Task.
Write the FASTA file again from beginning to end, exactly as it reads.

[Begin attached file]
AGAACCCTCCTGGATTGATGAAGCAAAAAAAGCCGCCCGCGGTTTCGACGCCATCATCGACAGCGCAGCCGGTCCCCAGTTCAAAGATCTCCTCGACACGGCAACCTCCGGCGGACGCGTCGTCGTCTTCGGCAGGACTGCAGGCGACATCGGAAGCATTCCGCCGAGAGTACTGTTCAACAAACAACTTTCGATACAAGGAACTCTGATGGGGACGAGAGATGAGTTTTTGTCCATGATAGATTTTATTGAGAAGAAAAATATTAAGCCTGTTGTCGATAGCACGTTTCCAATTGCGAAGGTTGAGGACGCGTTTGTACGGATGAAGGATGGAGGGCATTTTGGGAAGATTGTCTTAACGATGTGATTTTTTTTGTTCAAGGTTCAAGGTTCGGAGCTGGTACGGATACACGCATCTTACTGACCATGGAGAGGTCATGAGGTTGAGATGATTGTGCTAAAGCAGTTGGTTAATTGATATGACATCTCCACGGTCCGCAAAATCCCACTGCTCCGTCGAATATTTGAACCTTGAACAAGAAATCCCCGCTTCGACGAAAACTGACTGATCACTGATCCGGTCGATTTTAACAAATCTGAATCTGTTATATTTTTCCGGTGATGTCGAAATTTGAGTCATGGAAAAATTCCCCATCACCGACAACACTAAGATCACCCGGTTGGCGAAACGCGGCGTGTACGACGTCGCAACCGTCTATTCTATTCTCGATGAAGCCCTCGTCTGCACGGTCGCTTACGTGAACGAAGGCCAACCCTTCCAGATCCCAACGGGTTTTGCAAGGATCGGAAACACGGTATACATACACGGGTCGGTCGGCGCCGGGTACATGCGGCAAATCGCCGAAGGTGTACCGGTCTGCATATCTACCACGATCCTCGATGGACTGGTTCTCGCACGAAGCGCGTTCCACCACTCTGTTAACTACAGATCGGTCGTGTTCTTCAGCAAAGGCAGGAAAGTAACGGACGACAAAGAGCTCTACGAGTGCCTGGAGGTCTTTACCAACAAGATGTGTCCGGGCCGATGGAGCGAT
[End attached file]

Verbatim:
AGAACCCTCCTGGATTGATGAAGCAAAAAAAGCCGCCCGCGGTTTCGACGCCATCATCGACAGCGCAGCCGGTCCCCAGTTCAAAGATCTCCTCGACACGGCAACCTCCGGCGGACGCGTCGTCGTCTTCGGCAGGACTGCAGGCGACATCGGAAGCATTCCGCCGAGAGTACTGTTCAACAAACAACTTTCGATACAAGGAACTCTGATGGGGACGAGAGATGAGTTTTTGTCCATGATAGATTTTATTGAGAAGAAAAATATTAAGCCTGTTGTCGATAGCACGTTTCCAATTGCGAAGGTTGAGGACGCGTTTGTACGGATGAAGGATGGAGGGCATTTTGGGAAGATTGTCTTAACGATGTGATTTTTTTTGTTCAAGGTTCAAGGTTCGGAGCTGGTACGGATACACGCATCTTACTGACCATGGAGAGGTCATGAGGTTGAGATGATTGTGCTAAAGCAGTTGGTTAATTGATATGACATCTCCACGGTCCGCAAAATCCCACTGCTCCGTCGAATATTTGAACCTTGAACAAGAAATCCCCGCTTCGACGAAAACTGACTGATCACTGATCCGGTCGATTTTAACAAATCTGAATCTGTTATATTTTTCCGGTGATGTCGAAATTTGAGTCATGGAAAAATTCCCCATCACCGACAACACTAAGATCACCCGGTTGGCGAAACGCGGCGTGTACGACGTCGCAACCGTCTATTCTATTCTCGATGAAGCCCTCGTCTGCACGGTCGCTTACGTGAACGAAGGCCAACCCTTCCAGATCCCAACGGGTTTTGCAAGGATCGGAAACACGGTATACATACACGGGTCGGTCGGCGCCGGGTACATGCGGCAAATCGCCGAAGGTGTACCGGTCTGCATATCTACCACGATCCTCGATGGACTGGTTCTCGCACGAAGCGCGTTCCACCACTCTGTTAACTACAGATCGGTCGTGTTCTTCAGCAAAGGCAGGAAAGTAACGGACGACAAAGAGCTCTACGAGTGCCTGGAGGTCTTTACCAACAAGATGTGTCCGGGCCGATGGAGCGAT